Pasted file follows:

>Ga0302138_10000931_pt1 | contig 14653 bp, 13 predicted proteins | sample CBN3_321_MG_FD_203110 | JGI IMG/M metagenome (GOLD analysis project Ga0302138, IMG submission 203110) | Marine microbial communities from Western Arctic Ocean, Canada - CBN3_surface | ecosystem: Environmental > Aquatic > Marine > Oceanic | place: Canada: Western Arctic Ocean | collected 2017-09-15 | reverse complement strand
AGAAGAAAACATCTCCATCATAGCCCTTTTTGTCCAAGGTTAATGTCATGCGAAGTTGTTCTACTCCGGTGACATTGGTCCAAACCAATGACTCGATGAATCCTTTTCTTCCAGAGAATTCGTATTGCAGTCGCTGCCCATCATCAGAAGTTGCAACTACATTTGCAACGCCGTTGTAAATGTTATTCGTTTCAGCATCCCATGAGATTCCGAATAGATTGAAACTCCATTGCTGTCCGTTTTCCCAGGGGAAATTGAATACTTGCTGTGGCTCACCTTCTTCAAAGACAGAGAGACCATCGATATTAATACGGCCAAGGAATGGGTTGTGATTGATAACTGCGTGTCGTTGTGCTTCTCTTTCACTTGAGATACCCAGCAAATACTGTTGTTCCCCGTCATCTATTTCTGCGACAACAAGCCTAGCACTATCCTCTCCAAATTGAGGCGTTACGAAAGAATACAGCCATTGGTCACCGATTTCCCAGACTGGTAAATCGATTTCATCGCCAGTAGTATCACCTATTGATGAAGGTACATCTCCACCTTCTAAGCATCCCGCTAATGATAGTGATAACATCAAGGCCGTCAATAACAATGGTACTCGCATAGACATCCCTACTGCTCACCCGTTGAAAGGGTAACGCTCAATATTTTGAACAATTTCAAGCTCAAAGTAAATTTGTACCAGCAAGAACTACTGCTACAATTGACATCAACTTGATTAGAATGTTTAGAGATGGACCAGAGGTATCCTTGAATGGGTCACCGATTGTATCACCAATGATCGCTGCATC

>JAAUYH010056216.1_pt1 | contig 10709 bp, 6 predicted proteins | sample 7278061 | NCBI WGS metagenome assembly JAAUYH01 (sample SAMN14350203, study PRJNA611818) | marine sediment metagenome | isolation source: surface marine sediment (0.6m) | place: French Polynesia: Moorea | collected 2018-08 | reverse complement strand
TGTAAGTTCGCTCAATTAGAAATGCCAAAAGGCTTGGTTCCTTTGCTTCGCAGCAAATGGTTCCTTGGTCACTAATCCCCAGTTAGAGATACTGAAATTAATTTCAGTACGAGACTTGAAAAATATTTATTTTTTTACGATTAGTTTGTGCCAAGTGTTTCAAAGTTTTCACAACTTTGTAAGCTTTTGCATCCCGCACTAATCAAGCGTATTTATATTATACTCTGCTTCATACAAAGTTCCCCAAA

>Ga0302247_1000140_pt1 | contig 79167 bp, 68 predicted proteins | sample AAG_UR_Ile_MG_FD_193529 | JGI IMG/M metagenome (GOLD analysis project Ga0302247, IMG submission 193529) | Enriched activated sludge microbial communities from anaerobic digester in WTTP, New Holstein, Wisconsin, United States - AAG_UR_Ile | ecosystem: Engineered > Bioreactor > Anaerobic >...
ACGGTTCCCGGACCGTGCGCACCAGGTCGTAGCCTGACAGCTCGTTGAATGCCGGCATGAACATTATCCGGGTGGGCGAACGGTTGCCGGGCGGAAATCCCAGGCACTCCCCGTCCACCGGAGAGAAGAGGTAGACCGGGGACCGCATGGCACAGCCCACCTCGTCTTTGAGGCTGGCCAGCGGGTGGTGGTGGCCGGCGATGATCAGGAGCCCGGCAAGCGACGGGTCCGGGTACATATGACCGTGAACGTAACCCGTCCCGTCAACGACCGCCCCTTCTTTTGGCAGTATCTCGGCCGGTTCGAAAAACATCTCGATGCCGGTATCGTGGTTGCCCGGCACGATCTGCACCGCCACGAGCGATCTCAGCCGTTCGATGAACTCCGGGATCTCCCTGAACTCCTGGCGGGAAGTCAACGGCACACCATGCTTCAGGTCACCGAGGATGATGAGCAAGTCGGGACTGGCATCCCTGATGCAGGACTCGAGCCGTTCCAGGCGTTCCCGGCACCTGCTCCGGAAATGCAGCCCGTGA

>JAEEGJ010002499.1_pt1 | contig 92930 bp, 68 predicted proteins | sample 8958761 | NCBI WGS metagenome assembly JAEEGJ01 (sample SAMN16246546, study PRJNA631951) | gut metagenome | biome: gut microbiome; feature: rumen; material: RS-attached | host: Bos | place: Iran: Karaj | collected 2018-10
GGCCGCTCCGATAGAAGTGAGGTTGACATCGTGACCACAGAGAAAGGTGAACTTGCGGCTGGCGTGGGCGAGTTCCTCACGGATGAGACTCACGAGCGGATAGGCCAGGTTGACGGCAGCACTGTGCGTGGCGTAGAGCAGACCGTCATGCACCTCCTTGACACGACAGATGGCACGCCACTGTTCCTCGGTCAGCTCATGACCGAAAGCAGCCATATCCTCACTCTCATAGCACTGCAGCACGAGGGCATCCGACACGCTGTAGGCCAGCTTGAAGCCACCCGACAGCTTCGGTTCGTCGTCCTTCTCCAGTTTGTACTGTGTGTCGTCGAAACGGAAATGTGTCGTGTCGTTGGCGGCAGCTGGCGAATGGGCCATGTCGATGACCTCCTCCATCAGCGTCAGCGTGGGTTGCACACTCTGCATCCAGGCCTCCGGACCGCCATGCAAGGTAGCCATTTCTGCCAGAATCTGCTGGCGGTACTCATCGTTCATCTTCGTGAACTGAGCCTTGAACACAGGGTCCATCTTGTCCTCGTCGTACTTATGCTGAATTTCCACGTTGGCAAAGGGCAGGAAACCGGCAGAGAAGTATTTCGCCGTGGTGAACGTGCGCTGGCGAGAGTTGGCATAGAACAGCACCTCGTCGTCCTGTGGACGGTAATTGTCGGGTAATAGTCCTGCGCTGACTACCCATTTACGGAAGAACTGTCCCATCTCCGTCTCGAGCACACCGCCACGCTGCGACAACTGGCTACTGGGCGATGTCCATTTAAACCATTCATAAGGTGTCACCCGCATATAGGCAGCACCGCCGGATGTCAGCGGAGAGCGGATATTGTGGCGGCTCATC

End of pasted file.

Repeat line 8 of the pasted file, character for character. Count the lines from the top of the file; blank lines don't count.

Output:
GGCCGCTCCGATAGAAGTGAGGTTGACATCGTGACCACAGAGAAAGGTGAACTTGCGGCTGGCGTGGGCGAGTTCCTCACGGATGAGACTCACGAGCGGATAGGCCAGGTTGACGGCAGCACTGTGCGTGGCGTAGAGCAGACCGTCATGCACCTCCTTGACACGACAGATGGCACGCCACTGTTCCTCGGTCAGCTCATGACCGAAAGCAGCCATATCCTCACTCTCATAGCACTGCAGCACGAGGGCATCCGACACGCTGTAGGCCAGCTTGAAGCCACCCGACAGCTTCGGTTCGTCGTCCTTCTCCAGTTTGTACTGTGTGTCGTCGAAACGGAAATGTGTCGTGTCGTTGGCGGCAGCTGGCGAATGGGCCATGTCGATGACCTCCTCCATCAGCGTCAGCGTGGGTTGCACACTCTGCATCCAGGCCTCCGGACCGCCATGCAAGGTAGCCATTTCTGCCAGAATCTGCTGGCGGTACTCATCGTTCATCTTCGTGAACTGAGCCTTGAACACAGGGTCCATCTTGTCCTCGTCGTACTTATGCTGAATTTCCACGTTGGCAAAGGGCAGGAAACCGGCAGAGAAGTATTTCGCCGTGGTGAACGTGCGCTGGCGAGAGTTGGCATAGAACAGCACCTCGTCGTCCTGTGGACGGTAATTGTCGGGTAATAGTCCTGCGCTGACTACCCATTTACGGAAGAACTGTCCCATCTCCGTCTCGAGCACACCGCCACGCTGCGACAACTGGCTACTGGGCGATGTCCATTTAAACCATTCATAAGGTGTCACCCGCATATAGGCAGCACCGCCGGATGTCAGCGGAGAGCGGATATTGTGGCGGCTCATC